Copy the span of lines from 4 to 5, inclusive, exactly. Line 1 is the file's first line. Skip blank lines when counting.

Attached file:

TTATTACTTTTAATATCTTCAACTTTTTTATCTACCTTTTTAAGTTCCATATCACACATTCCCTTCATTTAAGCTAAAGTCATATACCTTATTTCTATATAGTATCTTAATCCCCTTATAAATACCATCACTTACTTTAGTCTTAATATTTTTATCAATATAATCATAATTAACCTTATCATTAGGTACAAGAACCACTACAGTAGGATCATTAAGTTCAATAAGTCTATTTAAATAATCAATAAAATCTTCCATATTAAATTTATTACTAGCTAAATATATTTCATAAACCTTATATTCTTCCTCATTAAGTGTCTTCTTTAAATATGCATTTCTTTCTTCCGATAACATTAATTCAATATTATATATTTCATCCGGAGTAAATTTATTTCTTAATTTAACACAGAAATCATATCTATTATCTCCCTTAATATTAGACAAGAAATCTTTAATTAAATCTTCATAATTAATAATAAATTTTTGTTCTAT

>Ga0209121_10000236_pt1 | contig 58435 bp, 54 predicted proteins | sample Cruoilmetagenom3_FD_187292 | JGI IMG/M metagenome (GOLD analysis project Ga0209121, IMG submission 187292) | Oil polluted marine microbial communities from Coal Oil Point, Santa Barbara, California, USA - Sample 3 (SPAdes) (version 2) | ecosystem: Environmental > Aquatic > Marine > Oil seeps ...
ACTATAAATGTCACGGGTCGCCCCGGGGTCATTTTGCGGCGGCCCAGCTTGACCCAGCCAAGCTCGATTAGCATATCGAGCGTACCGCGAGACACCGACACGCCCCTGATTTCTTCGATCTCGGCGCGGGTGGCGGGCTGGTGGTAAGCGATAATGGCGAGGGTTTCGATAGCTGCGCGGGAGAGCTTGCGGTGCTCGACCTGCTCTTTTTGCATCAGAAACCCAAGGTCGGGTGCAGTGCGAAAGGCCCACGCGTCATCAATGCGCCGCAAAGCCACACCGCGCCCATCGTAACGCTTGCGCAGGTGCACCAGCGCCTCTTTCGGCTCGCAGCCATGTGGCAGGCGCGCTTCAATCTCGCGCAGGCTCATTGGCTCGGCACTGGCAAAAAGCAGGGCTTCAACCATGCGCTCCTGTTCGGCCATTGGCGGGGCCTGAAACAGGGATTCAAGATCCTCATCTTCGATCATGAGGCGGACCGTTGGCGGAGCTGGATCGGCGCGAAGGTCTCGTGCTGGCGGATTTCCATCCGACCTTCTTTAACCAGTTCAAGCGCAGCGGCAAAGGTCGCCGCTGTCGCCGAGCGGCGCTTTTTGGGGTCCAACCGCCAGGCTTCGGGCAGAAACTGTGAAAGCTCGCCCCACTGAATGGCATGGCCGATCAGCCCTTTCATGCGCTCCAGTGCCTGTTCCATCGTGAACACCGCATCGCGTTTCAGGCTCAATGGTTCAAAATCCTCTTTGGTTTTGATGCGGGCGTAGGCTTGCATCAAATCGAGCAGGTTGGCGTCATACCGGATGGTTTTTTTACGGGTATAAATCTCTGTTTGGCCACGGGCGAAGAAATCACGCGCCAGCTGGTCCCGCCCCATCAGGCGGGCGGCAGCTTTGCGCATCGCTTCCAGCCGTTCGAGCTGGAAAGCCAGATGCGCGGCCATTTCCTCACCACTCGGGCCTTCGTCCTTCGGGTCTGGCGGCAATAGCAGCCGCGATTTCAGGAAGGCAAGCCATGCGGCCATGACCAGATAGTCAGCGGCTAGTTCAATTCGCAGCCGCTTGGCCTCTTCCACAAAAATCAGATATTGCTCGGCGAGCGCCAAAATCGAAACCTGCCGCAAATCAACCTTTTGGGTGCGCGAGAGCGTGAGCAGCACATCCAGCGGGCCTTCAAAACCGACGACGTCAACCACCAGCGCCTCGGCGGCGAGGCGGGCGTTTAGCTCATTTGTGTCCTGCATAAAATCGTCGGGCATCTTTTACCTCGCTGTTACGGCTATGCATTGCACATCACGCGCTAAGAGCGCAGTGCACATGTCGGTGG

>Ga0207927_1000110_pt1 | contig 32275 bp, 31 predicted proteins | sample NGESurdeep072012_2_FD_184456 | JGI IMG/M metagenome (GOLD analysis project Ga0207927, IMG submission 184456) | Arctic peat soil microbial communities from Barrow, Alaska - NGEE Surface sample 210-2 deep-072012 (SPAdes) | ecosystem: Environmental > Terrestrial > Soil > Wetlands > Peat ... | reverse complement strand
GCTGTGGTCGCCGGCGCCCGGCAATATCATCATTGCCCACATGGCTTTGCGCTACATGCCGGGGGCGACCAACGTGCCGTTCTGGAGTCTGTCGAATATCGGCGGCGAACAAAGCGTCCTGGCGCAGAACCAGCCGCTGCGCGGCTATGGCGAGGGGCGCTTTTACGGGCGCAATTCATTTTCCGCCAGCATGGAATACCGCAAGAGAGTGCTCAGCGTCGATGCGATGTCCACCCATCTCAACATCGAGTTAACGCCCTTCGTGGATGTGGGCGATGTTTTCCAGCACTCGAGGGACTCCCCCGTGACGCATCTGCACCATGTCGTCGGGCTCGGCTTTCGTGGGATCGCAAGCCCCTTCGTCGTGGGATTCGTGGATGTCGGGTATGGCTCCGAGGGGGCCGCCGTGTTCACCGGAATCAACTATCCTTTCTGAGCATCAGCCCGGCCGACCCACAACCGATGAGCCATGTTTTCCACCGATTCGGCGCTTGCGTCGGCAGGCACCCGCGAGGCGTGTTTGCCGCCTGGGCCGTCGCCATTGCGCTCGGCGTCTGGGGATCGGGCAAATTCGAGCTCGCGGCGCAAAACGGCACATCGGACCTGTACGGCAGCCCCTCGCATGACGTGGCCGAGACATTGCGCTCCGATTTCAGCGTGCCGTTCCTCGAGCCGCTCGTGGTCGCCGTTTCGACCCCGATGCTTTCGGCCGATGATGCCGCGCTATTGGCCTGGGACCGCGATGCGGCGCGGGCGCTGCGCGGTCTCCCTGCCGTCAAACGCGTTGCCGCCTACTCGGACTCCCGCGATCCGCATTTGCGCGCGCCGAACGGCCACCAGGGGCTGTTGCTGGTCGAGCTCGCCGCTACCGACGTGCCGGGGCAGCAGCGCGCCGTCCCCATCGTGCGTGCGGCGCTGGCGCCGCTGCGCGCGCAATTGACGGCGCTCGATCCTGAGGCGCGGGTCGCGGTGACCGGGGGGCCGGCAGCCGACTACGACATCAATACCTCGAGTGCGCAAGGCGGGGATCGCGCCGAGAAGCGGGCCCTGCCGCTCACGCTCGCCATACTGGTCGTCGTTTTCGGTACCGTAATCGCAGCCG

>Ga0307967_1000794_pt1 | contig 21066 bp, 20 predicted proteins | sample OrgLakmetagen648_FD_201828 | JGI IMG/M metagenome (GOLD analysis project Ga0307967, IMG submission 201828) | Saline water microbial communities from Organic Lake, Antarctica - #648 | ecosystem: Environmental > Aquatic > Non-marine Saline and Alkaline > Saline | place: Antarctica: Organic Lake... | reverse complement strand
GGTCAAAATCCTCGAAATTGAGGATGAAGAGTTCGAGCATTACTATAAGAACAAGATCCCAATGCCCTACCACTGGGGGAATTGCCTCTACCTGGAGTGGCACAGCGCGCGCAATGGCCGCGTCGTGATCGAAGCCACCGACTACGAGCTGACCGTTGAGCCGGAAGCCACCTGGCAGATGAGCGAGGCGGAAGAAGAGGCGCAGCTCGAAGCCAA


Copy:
>Ga0207927_1000110_pt1 | contig 32275 bp, 31 predicted proteins | sample NGESurdeep072012_2_FD_184456 | JGI IMG/M metagenome (GOLD analysis project Ga0207927, IMG submission 184456) | Arctic peat soil microbial communities from Barrow, Alaska - NGEE Surface sample 210-2 deep-072012 (SPAdes) | ecosystem: Environmental > Terrestrial > Soil > Wetlands > Peat ... | reverse complement strand
GCTGTGGTCGCCGGCGCCCGGCAATATCATCATTGCCCACATGGCTTTGCGCTACATGCCGGGGGCGACCAACGTGCCGTTCTGGAGTCTGTCGAATATCGGCGGCGAACAAAGCGTCCTGGCGCAGAACCAGCCGCTGCGCGGCTATGGCGAGGGGCGCTTTTACGGGCGCAATTCATTTTCCGCCAGCATGGAATACCGCAAGAGAGTGCTCAGCGTCGATGCGATGTCCACCCATCTCAACATCGAGTTAACGCCCTTCGTGGATGTGGGCGATGTTTTCCAGCACTCGAGGGACTCCCCCGTGACGCATCTGCACCATGTCGTCGGGCTCGGCTTTCGTGGGATCGCAAGCCCCTTCGTCGTGGGATTCGTGGATGTCGGGTATGGCTCCGAGGGGGCCGCCGTGTTCACCGGAATCAACTATCCTTTCTGAGCATCAGCCCGGCCGACCCACAACCGATGAGCCATGTTTTCCACCGATTCGGCGCTTGCGTCGGCAGGCACCCGCGAGGCGTGTTTGCCGCCTGGGCCGTCGCCATTGCGCTCGGCGTCTGGGGATCGGGCAAATTCGAGCTCGCGGCGCAAAACGGCACATCGGACCTGTACGGCAGCCCCTCGCATGACGTGGCCGAGACATTGCGCTCCGATTTCAGCGTGCCGTTCCTCGAGCCGCTCGTGGTCGCCGTTTCGACCCCGATGCTTTCGGCCGATGATGCCGCGCTATTGGCCTGGGACCGCGATGCGGCGCGGGCGCTGCGCGGTCTCCCTGCCGTCAAACGCGTTGCCGCCTACTCGGACTCCCGCGATCCGCATTTGCGCGCGCCGAACGGCCACCAGGGGCTGTTGCTGGTCGAGCTCGCCGCTACCGACGTGCCGGGGCAGCAGCGCGCCGTCCCCATCGTGCGTGCGGCGCTGGCGCCGCTGCGCGCGCAATTGACGGCGCTCGATCCTGAGGCGCGGGTCGCGGTGACCGGGGGGCCGGCAGCCGACTACGACATCAATACCTCGAGTGCGCAAGGCGGGGATCGCGCCGAGAAGCGGGCCCTGCCGCTCACGCTCGCCATACTGGTCGTCGTTTTCGGTACCGTAATCGCAGCCG